‘We need to stop’: Henry urges people to avoid travelling after B.C. reports 12 new COVID-19 deaths

'We need to stop': Henry urges people to avoid travelling after B.C. reports 12 new COVID-19 deaths

British Columbia health officials reported 834 new cases – including 20 cases on Vancouver Island – and 12 deaths from COVID-19 on Wednesday.

The total number of confirmed cases in B.C. now stands at 34,728 while the death toll climbs to 469.

Of the new cases,  were recorded in 529 Fraser Health, 174 in Vancouver Coastal Health, 20 in Island Health, 66 in Interior Health, and 45 in Northern Health.

There are presently 8,941 active cases in the province, 337 people in hospital – 79 of whom are in intensive care – and 10,201 people under active public health monitoring due to possible exposure to an identified case.

Additionally, a total of 24,424 people have recovered from COVID-19 in B.C.

There are currently 54 active outbreaks in long-term care or assisted living facilities and seven outbreaks at acute care facilities. There are 1,472 active cases within those facilities – 926 residents and 536 staff.

Island Health

Island Health has 264 active cases, an increase of 20 from Dec. 1. There are currently 67 (+7) active cases on southern Vancouver Island, 156 (+9) active cases on central Vancouver Island, and 41 (+2) active cases on northern Vancouver Island.

Over the course of the pandemic, the Island Health region has reported 659 cases. There have been 209 confirmed cases in southern Vancouver Island, 303 cases in central Vancouver Island and 147 in northern Vancouver Island.

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There is ‘light’ is ahead

During Wednesday’s update Dr. Bonnie Henry, the provincial health officer, said news that the United Kingdom has approved the first COVID-19 vaccine outside of China and Russia.

“I know that other nations including Canada will be following, hopefully, sooner rather than later. This of course is very exciting news for all of us,” she said. “This is part of the solution to what we are going through but it is going to be some time yet before we get there.”

Henry also said the United Kingdom’s decision is “clear evidence” that there is “light” at the end of the tunnel.

“We hope and expect that vaccines will be ready in the next few weeks,” she said.

However, despite the good news, Henry said it is obvious that COVID-19 remains “unchecked” in British Columbia.

“This virus continues to move and move quickly between us and it takes lives. Another 12 families have been affected today and we are continuing to see unchecked transmissions despite our efforts of public health teams, our contact tracing and all of us to do our part,” said Henry.

Non-essential travel not recommended right now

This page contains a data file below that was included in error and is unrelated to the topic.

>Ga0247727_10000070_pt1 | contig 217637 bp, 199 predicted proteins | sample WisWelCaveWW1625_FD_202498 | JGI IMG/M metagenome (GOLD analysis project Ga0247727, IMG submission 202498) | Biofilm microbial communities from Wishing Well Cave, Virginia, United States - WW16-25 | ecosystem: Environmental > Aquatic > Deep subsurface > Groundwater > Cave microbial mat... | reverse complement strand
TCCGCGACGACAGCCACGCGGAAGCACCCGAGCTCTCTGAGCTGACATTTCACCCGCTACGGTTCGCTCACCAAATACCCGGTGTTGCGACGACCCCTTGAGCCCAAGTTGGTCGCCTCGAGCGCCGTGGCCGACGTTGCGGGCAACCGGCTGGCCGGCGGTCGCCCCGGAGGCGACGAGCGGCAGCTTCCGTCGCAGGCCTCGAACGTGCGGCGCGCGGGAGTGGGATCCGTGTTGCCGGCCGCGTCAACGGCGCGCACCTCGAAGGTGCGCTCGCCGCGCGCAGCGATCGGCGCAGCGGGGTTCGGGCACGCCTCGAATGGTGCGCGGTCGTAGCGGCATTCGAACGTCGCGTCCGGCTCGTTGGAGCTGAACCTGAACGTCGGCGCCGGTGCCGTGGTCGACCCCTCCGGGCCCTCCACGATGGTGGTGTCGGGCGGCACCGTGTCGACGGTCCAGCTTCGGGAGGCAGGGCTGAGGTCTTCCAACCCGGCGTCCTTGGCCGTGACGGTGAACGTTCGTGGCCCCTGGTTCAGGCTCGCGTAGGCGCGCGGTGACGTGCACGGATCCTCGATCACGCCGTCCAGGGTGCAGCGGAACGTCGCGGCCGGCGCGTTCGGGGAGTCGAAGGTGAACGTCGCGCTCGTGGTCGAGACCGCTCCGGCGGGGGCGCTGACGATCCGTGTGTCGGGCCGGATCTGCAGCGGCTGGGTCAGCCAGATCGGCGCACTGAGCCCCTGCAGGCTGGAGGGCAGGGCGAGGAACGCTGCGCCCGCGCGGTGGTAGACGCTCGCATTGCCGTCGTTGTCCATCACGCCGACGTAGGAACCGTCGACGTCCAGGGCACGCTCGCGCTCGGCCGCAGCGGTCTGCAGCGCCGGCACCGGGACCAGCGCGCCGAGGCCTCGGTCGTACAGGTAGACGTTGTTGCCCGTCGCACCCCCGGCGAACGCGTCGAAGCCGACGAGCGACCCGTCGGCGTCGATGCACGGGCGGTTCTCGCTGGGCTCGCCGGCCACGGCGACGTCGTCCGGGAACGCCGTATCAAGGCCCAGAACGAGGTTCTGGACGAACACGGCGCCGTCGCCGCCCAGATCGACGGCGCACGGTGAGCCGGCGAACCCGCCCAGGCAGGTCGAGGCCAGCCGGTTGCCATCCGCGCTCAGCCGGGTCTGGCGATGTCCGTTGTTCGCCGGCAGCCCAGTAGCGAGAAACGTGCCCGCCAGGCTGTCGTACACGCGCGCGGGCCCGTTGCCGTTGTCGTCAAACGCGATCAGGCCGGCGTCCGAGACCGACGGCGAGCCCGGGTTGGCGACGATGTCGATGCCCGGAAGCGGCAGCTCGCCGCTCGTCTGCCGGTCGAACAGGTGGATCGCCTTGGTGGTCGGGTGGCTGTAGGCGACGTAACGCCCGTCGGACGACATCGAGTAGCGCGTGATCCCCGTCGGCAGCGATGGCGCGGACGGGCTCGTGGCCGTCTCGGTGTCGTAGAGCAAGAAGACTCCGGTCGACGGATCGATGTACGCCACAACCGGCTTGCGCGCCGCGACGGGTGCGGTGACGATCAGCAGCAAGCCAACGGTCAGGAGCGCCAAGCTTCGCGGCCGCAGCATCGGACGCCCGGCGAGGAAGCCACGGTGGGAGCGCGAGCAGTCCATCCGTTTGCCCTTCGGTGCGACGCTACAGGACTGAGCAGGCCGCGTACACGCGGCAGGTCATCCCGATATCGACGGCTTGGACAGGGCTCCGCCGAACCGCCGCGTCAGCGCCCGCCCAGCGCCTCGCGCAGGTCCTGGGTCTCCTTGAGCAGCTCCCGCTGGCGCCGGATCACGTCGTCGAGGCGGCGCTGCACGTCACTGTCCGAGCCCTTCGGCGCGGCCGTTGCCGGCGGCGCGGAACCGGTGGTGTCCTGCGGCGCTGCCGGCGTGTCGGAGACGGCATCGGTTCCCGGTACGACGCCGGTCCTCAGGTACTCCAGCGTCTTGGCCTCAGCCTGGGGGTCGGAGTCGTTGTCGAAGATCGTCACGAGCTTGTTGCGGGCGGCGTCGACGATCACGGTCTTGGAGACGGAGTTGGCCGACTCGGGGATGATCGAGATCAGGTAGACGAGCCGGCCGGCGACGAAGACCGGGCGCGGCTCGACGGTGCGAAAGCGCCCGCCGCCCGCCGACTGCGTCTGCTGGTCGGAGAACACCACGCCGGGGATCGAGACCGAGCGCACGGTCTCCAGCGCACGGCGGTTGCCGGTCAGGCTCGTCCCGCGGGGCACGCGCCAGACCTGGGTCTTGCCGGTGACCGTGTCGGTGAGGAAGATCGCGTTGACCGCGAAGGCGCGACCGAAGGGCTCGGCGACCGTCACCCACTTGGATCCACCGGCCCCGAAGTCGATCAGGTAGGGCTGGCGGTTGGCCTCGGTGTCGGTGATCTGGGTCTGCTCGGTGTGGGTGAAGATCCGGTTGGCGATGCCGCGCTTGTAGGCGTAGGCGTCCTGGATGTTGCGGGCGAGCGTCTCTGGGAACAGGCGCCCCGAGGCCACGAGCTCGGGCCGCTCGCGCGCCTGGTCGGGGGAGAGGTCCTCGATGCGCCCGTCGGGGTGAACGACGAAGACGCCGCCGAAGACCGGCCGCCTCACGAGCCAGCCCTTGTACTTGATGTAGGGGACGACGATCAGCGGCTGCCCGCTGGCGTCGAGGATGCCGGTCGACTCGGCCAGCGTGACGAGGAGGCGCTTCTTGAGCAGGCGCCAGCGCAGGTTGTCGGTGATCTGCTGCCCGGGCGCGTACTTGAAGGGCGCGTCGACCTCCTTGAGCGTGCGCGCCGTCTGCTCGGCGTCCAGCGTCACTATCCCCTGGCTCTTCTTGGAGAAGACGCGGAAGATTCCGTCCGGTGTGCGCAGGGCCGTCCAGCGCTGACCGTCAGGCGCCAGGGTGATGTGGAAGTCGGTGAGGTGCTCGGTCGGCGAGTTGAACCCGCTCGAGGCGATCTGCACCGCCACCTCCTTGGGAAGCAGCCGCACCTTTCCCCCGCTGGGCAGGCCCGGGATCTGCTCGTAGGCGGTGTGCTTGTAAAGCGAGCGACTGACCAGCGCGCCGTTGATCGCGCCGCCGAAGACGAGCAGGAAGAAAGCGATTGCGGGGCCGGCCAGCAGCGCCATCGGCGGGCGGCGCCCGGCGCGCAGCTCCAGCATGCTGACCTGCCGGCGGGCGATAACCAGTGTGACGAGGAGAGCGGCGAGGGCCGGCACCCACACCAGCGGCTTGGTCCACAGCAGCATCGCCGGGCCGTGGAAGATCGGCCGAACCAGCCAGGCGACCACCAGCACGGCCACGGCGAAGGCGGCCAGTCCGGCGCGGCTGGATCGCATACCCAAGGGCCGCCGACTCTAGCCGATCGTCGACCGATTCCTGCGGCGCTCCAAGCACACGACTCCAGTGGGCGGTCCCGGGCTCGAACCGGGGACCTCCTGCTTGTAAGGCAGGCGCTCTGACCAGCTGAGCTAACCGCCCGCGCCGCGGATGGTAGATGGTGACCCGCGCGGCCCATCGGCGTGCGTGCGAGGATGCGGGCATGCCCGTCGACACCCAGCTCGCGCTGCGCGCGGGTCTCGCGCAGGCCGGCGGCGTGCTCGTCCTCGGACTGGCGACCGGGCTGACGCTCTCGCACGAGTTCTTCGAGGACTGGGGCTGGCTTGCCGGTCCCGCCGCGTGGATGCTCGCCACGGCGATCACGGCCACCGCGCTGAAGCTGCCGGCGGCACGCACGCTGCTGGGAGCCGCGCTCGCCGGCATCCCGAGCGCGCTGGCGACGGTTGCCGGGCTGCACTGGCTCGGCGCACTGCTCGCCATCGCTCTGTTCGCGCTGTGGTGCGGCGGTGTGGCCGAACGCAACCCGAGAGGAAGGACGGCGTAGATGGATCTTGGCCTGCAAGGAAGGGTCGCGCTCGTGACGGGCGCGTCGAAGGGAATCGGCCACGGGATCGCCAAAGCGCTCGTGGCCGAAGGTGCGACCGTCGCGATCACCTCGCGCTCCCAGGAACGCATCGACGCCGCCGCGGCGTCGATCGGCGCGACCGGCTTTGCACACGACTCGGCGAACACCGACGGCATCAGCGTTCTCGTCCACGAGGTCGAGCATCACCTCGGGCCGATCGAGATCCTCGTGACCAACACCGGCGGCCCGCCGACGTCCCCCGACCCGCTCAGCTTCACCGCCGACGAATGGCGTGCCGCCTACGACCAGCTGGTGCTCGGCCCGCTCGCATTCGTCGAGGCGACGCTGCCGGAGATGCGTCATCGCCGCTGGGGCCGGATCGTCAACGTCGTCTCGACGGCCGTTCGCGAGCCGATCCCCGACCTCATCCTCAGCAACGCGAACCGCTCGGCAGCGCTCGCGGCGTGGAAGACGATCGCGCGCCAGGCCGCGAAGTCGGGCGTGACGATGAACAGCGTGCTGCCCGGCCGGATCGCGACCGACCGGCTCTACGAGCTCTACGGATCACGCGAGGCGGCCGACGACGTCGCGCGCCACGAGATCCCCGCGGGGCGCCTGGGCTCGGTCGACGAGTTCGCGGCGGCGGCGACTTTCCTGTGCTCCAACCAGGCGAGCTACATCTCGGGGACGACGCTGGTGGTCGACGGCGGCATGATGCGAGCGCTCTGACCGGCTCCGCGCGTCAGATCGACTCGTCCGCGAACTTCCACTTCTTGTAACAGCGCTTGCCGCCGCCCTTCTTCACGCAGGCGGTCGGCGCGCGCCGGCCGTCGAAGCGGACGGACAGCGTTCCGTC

The province’s top doctor said COVID-19 is spreading in places where it was considered safe only a few months ago and once again pleaded with British Columbians to stay local and avoid travelling unless it is essential.

“I am asking everybody in B.C. to consider the importance of not travelling right now unless it is essential for work or for more medical care, this includes within B.C. and between provinces,” said Henry.  “It has been a challenge for us. We know that there are many people who want to travel.”

Henry cited an unnamed hockey team in the Interior that travelled to Alberta and became infected with COVID-19, only to return to B.C. and spread it throughout the community.

“There is a hockey team in the Interior that . . . has come back and now there are dozen of people who are infected and it has spread in the community. We need to stop right now to protect our communities and our families and our healthcare workers.”

In response to a question from CHEK News, about whether the province is considering implementing travel checks at BC Ferries terminals given the rise in cases, Henry said that won’t be happening.

“There are many reasons that people need to travel and we know that there are many essential reasons that people are coming and going,” said Henry. “It is very much a challenge for workers at BC Ferries to take on that role and I don’t believe it is their responsibility.”

The province’s top doctor stressed that the responsibility falls on British Columbians to ensure that they are following the rules and not travelling unless it is essential.

“I think it is all of our responsibility to each other.”

Deaths continue to climb in B.C.

The number of people who have died from COVID-19 in British Columbia has soared over the past month and particularly in the past week.

On Nov. 2, the virus has claimed 269 lives in the province. Fast-forward one month and an additional 200 people have since died, despite new restrictions on social gatherings and events.

The past seven days, particularly, have been deadly, with the province reporting 111 deaths, which is 24 per cent of the total number of deaths recorded in B.C. and a 31 per cent increase.

During those seven days, the province reported an unprecedented 46 deaths over a 72-hour period.

Adrian Dix, the province’s health minister, said on Wednesday that the losses over the last week have been “considerable” and affect everybody involved.

“Every person matters, every case matters, everyone with a positive test matters and of course the loss of people who have lost loved ones to COVID-19 matters more than all of that,” he said. “It is profound and it is difficult.”

“This week . . . has been an extraordinarily difficult week for everyone,” he later added.

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Nicholas PescodNicholas Pescod

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